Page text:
How to account for the difference? The women in 20th-century Milan had an operation, while the women in 19th-century Middlesex were admitted to the hospital. Something about the intervention, Baum proposed, caused the earlier recurrence in the first group. At the end of the lecture, Clare recalls, "he kind of threw down the gauntlet, saying, ‘I wish someone would come up with an experiment proving whether I'm right or wrong.' I filed that at the back of my head."

Some researchers believe that by taking away the primary tumor, secondary metastatic deposits elsewhere in the body can then recruit the blood supply needed to grow. Clare attributes renewed growth after surgery to something slightly different--to the wounding itself that takes place with surgery and spurs the body to produce "growth factors" (proteins and other substances) that close the wound and seal the skin.

To test her theory, Clare designed an experiment, funded by the U.S. Department of Defense Breast Cancer Research Program, in which mice were given a tumor in the area where the breast would be. If the mice were left without intervention, she found, they died as a result of the primary tumor, without metastases to the lungs or elsewhere. When the original tumor was surgically removed, the mice got metastatic disease in 10 weeks.

Clare then drew blood before the operation and at intervals afterward to determine which proteins went up and which went down as a function of the operation. Having a state-of-the-art proteomics institute at IU enabled Clare to organize her research around the analysis of proteins.

Now, she explains, "we're in a position of having hundreds of likely proteins as candidates for instigating the reproduction of cancerous cells. Some look to be important because we know they are involved in proliferation or recruiting a vascular supply. Once we have our candidates, the next step is to reproduce this data in humans."

Clare's explanation is so lucid, it's easy to forget that her research actually challenges a core professional orthodoxy of breast cancer treatment: that surgery is part of the cure. And for most women, Clare repeatedly asserts, it is. But when she appeared on the IUSM's public radio show Sound Medicine, the show's host felt compelled to ask if her colleagues looked upon her as a traitor. Clare replied that while her IU colleagues are supportive, "the first time I present my work at a national conference, I better get the tomato shield up."

The Future of Breast Cancer

Nonetheless, Clare remains optimistic about her work and about the treatment of breast cancer more generally. Despite the fact that the statistics say this year in America, more than 211,000 women will be diagnosed with the disease and 43,300 will die from it, Clare points out that "we can now cure the vast majority of those with early breast cancer. If you have a small tumor and you are node-negative, your risk of recurrence is very low." Also, she reports, in the last five years, breast cancer mortality rates have gone down for the first time in the United States and the United Kingdom. "Not the nose dive we'd love to see," she admits, "but we're going in the right direction."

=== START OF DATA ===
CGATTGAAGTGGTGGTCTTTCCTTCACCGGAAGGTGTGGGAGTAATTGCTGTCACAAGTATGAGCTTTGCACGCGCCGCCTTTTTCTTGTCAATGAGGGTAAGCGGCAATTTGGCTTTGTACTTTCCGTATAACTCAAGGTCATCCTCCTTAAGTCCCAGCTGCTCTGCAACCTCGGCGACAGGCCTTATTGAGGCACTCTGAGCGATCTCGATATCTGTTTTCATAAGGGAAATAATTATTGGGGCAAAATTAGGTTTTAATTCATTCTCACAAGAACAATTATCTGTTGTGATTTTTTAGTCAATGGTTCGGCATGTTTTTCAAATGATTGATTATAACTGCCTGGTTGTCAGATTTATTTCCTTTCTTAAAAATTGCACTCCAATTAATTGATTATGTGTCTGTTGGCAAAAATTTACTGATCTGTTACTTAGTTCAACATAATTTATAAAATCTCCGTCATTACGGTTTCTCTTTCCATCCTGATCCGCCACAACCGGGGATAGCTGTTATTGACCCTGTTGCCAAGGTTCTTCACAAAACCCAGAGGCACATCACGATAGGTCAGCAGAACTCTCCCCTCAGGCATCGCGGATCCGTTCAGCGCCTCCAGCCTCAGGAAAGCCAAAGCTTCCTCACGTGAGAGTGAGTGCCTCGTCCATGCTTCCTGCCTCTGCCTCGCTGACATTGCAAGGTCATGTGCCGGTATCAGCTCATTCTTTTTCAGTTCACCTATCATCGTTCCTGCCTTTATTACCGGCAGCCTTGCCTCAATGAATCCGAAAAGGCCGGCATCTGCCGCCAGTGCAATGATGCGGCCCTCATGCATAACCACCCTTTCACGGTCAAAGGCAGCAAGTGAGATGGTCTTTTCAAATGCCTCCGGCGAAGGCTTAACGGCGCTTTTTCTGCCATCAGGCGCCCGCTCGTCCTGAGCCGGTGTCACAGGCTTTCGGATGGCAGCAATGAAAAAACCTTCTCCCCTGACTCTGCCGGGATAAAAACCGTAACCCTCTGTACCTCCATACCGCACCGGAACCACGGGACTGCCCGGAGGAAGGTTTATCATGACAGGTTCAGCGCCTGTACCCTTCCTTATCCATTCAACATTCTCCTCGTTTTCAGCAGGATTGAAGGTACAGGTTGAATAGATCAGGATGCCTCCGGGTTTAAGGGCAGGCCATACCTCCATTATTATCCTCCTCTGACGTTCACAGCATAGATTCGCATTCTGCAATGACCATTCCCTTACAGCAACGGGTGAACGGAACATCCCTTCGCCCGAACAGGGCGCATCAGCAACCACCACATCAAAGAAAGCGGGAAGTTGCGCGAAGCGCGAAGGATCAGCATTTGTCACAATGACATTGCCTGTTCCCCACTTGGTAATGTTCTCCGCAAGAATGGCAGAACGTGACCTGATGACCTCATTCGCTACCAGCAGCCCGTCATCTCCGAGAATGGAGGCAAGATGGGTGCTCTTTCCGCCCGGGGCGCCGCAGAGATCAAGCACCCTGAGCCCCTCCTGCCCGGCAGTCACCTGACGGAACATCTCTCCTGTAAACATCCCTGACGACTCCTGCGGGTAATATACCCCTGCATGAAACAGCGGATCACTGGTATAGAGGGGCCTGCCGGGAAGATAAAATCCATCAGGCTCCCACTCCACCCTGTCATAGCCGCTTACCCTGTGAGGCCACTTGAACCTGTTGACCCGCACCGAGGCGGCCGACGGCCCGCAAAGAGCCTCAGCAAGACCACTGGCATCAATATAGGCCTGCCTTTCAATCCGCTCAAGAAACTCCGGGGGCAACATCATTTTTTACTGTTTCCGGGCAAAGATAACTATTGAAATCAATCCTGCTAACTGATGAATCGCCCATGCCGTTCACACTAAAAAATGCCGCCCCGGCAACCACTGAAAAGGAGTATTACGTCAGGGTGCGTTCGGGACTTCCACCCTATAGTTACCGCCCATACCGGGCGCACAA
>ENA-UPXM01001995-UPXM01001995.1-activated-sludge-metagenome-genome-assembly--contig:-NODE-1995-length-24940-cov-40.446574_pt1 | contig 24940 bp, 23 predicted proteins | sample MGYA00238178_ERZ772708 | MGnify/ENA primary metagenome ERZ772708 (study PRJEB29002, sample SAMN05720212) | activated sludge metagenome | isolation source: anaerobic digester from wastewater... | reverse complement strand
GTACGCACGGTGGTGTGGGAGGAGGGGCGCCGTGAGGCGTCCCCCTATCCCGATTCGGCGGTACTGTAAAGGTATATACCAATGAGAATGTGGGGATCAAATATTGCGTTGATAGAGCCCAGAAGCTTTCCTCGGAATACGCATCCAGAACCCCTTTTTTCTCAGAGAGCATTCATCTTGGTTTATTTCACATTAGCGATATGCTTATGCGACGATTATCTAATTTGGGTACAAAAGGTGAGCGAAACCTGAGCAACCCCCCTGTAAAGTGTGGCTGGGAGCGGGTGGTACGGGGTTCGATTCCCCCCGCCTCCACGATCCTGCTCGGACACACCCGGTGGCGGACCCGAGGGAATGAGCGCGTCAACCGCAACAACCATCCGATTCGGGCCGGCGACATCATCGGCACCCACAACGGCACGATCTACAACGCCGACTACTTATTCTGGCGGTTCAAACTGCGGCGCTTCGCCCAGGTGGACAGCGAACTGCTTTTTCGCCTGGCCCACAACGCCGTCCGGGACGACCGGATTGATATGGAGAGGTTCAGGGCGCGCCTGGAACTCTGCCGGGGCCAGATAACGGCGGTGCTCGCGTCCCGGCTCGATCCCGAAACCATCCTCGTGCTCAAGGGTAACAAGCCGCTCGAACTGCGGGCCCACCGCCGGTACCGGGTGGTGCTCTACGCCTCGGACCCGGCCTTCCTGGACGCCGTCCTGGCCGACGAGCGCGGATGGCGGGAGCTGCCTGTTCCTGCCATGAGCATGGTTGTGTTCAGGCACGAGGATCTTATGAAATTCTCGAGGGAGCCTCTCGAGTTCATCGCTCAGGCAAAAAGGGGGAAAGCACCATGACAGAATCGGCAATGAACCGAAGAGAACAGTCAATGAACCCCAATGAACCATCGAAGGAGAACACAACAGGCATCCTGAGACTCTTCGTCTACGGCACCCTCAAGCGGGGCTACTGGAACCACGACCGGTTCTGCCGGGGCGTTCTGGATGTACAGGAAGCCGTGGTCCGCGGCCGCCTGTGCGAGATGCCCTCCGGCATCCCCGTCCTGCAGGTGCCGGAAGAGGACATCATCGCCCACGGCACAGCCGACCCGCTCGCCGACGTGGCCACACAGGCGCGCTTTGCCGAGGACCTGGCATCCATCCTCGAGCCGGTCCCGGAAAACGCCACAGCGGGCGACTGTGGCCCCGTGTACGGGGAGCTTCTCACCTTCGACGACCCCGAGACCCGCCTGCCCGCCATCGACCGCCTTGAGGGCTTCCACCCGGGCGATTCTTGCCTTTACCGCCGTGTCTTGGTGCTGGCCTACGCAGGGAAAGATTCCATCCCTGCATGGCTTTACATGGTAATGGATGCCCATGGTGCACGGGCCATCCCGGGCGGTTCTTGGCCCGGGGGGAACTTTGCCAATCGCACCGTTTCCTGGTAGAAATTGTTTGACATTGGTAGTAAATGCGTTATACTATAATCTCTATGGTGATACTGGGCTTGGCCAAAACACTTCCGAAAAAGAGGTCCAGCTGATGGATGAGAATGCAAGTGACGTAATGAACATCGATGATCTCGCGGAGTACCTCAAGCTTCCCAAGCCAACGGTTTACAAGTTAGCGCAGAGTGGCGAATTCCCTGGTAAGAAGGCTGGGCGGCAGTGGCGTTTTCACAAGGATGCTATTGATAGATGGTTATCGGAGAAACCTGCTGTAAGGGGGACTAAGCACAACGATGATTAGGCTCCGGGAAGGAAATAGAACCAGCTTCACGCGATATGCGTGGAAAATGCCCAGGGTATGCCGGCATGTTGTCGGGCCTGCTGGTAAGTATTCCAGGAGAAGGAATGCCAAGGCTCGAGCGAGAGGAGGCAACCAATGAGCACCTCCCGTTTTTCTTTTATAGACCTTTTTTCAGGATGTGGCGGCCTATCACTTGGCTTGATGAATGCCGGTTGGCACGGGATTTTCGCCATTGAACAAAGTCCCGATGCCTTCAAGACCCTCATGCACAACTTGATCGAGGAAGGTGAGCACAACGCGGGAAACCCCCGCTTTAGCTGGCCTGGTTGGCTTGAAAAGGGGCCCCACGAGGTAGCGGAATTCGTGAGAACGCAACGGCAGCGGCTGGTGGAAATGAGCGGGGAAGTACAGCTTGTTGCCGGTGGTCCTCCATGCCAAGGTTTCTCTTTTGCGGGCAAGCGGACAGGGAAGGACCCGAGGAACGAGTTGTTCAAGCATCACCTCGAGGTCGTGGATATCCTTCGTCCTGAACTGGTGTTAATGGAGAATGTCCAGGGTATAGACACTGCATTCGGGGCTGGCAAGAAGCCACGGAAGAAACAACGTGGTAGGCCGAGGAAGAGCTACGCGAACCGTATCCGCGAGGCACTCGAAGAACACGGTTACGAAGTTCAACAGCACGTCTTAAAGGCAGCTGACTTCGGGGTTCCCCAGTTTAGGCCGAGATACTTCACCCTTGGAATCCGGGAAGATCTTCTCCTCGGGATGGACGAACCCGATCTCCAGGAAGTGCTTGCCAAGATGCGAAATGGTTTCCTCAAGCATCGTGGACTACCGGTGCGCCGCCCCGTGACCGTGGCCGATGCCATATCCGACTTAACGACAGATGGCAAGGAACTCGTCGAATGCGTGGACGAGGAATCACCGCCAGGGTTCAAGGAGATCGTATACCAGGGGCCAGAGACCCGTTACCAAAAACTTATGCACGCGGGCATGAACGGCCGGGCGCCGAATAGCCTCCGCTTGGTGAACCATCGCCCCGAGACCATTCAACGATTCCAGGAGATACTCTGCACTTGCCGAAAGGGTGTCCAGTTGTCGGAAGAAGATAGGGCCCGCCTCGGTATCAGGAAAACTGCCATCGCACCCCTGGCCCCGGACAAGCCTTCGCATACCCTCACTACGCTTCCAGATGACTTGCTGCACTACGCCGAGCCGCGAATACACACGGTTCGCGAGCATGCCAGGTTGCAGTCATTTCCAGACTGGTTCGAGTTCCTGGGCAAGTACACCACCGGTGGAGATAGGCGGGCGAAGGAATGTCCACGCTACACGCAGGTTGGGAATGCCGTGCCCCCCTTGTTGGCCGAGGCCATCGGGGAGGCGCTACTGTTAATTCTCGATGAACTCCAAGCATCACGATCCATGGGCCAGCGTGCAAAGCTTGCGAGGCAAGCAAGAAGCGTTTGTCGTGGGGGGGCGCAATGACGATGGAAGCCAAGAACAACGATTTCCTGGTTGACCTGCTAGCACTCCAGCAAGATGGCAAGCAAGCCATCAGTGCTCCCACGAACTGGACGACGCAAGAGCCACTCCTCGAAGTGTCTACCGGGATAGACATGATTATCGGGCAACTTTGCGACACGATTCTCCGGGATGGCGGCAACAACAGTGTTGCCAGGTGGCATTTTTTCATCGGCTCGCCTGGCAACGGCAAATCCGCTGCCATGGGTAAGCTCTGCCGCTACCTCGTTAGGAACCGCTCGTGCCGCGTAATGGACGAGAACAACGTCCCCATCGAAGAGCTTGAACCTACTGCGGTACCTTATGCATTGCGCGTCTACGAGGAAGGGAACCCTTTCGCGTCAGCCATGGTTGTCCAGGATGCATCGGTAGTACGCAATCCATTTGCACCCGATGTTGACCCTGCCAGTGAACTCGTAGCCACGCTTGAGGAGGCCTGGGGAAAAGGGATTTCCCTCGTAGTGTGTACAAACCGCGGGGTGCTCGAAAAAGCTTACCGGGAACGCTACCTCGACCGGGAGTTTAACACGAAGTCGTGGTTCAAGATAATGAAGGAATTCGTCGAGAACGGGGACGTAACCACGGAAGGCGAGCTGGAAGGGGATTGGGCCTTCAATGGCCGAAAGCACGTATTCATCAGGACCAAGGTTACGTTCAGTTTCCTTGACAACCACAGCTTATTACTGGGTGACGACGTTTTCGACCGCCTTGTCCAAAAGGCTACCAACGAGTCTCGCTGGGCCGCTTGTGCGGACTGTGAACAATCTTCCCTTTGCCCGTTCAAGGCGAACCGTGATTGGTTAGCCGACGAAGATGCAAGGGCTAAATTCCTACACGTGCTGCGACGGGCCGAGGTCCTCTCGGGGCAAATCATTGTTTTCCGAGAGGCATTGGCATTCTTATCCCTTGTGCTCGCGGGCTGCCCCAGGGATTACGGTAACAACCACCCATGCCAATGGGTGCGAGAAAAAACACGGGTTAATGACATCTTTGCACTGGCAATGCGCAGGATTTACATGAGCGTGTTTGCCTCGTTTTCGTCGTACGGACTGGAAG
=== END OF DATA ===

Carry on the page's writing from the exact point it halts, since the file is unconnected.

In fact, Clare believes that 2005 marked a milestone in the history of breast cancer. "When we look back at 2005 or thereabout, we'll say there was a time before and a time after. In 2005, a clinical trial testing the use of the breast cancer drug Herceptin in combination with chemotherapy reported a 50 percent reduction in recurrence, the best ever for a clinical trial."

She explains further: "Forty percent of women with breast cancer have HER-2 positive breast cancer, named for a certain protein on their breast cancer cells called HER-2/NU. Herceptin is an antibody that targets HER-2 and assists in its killing. So while HER-2 positive breast cancer used to be a bad thing to get, we can now treat it, which in some ways makes it a better thing to get."

And yet, while praising the work of cancer researcher colleagues, she concludes that "if anybody wants to make an impact on this disease, it would be by preventing it in the first place. If you look at any kind of medical history, you see that preventing a disease is always better than treating it. And as a public health measure, it's cheaper."

Clues to breast cancer causes are available, Clare continues. "Many types of breast cancer are responsive to estrogen. In Western industrialized countries, exposure to estrogen over a lifetime has increased. Young girls have started menstruating earlier, due to better diets. Menopause is later. The pregnancy rate is lower, and first pregnancies are later. All of these factors increase the cumulative exposure to estrogen over a lifetime."

She relates one line of reasoning that sees the possible root cause of breast cancer in the lifestyle of young women. "Physical activity may be especially important since it can delay the onset of menstruation." When it comes to diet, however, for women of all ages, there is no good evidence that corrections in eating habits can prevent breast cancer. "Everything has a confounding variable," says Clare. "It's very hard to do conclusive long-term studies of diet."

New technology, such as DNA chip technology, will have a major impact on breast cancer research, but the most crucial key to solving the mysteries of breast cancer is always seeking out fresh angles on the problem, says Clare.

"I think our future hope lies in being unorthodox and trying to involve other disciplines."

Sounds familiar. In fact, Clare has positioned herself to do just that, leaving the rest of us that much more hopeful.

Elizabeth Rosdeitcher is a freelance writer in Bloomington, Ind.